Ohio Sports Betting Bill on the Table as the State Takes First Steps Towards Regulation
Posted on: July 26, 2018, 04:00h.
Last updated on: July 26, 2018, 11:10h.
Lawmakers in Ohio are taking the first tentative steps toward the legalization of sports betting in the state.
While it’s not a slam dunk that legal wagering on sporting events is coming to the Buckeye State anytime soon, it is the first sign of compelling progress on that front.
Two new bills were introduced before the Ohio House of Representative this week featuring language with the intent “to develop and enact legislation legalizing sports wagering.”
The doors have been throw wide open to any state wishing to create a regulatory structure around sports betting after the Supreme Court made a landmark ruling on the matter in May.
The bills will act as something of a placeholder until lawmakers can gather more information on how they’d like to see sports betting rolled out. Baby steps, according to the bill’s main sponsor.
“There are no preconceived notions as to what that pathway may look like, nor is there a timeline,” State Representative David Greenspan said to NBC affiliate, WCMH-TV.
Courting Public Opinion
The vague wording of the bills is intentional, as legislators are hoping to get plenty of public feedback before moving forward.
The idea, according to bill co-sponsor Sean O’Brien, is to spark a conversation in Ohio about what sports betting regulation should look like. That public feedback will help shape any future bills to be introduced to the House.
O’Brien has his own thoughts about what the new regulations should entail, according to WCMH-TV.
“My thinking right now is we already have casinos and racinos set up,” he said. “I’d kind of like to keep it in those institutions because they are set up for gaming. I’m not sure we want it in every 7-Eleven and every bar.”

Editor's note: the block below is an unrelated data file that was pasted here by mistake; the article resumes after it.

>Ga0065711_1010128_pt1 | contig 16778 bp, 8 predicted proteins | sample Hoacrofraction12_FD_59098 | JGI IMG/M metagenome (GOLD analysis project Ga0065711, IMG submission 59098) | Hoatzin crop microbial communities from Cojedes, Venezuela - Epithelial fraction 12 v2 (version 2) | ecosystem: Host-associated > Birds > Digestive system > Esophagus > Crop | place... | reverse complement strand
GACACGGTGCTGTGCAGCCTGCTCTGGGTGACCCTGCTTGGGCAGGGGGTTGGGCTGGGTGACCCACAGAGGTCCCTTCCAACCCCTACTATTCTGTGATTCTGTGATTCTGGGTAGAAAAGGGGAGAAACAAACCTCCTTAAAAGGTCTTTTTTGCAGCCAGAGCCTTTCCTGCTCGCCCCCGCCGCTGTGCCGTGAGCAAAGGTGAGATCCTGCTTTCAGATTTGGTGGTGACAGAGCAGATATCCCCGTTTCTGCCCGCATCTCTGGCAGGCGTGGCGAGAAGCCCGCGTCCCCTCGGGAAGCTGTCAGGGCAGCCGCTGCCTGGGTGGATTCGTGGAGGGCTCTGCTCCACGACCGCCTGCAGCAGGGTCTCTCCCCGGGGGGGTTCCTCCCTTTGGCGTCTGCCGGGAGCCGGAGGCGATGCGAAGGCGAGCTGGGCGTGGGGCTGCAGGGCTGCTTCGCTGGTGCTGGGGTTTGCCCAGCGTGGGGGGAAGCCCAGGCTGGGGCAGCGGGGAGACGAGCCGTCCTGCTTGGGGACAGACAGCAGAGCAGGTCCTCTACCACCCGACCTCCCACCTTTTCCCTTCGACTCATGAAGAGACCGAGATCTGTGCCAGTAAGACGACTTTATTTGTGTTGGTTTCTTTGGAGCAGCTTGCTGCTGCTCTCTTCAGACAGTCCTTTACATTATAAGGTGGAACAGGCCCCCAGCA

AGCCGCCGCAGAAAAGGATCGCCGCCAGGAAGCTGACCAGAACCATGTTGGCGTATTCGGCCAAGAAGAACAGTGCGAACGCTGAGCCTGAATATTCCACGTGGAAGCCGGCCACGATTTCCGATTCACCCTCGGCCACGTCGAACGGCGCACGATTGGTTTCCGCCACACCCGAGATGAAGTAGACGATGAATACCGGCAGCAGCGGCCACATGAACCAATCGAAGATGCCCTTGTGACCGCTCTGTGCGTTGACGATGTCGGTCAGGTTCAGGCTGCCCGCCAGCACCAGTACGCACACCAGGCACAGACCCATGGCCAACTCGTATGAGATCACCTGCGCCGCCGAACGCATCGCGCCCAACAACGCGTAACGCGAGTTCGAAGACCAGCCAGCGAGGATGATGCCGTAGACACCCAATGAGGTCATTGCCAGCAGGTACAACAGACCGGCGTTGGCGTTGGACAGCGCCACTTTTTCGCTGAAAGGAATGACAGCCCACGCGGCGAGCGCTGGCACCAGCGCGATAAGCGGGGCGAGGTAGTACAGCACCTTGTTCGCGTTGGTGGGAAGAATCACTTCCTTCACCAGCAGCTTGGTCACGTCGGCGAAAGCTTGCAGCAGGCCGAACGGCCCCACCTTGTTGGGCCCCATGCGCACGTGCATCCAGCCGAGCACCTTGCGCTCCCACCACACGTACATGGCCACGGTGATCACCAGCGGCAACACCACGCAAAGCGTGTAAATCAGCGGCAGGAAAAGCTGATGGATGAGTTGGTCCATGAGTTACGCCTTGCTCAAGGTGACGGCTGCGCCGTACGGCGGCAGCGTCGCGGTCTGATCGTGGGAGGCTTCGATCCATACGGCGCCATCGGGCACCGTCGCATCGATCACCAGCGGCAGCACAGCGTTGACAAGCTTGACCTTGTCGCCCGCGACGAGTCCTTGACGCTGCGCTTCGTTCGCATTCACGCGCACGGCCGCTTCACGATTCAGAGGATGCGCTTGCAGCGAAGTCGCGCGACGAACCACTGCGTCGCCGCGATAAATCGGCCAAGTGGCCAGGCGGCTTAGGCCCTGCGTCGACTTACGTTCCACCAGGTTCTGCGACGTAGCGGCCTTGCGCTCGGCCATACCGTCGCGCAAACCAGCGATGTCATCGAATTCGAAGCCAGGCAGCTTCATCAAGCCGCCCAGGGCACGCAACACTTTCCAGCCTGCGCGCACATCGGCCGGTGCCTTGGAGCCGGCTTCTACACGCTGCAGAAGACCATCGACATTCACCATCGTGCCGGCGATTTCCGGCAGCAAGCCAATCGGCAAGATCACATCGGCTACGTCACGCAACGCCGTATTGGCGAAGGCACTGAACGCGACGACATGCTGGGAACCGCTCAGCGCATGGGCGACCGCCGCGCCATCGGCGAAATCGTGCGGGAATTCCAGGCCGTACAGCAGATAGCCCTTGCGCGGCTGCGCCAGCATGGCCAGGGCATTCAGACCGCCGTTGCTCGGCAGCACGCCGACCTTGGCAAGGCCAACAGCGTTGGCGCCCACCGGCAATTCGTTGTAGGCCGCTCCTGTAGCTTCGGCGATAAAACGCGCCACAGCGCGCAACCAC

There are sure to be other concerns as well. Dixie Jeffers is the coach of the women’s basketball team at Capital University. She worries about impressionable young adults with access to sports betting is a recipe for trouble.
“It’s tough to have the checks and balances, and as a parent, I would be petrified to have to deal with that, as a coach it very much scares me,” Jeffers said.
Tick Tock of the Clock
Lawmakers will attempt to address such concerns while balancing the fact that the calendar is a consideration.
Neighbouring states Pennsylvania and West Virginia have already made significant progress on sports betting legislation and are expected to give the green light sometime this year.
Regulators in Ohio are well aware that being late to the game could mean losing out on a significant chunk of market share.
“If Ohio is going to participate in this type of activity, I believe that we would be prudent in being an early adopter,” Greenspan told WCMH-TV.
House representatives supporting the bill hope they can fill in the fine details over the next month and present an updated bill by September.
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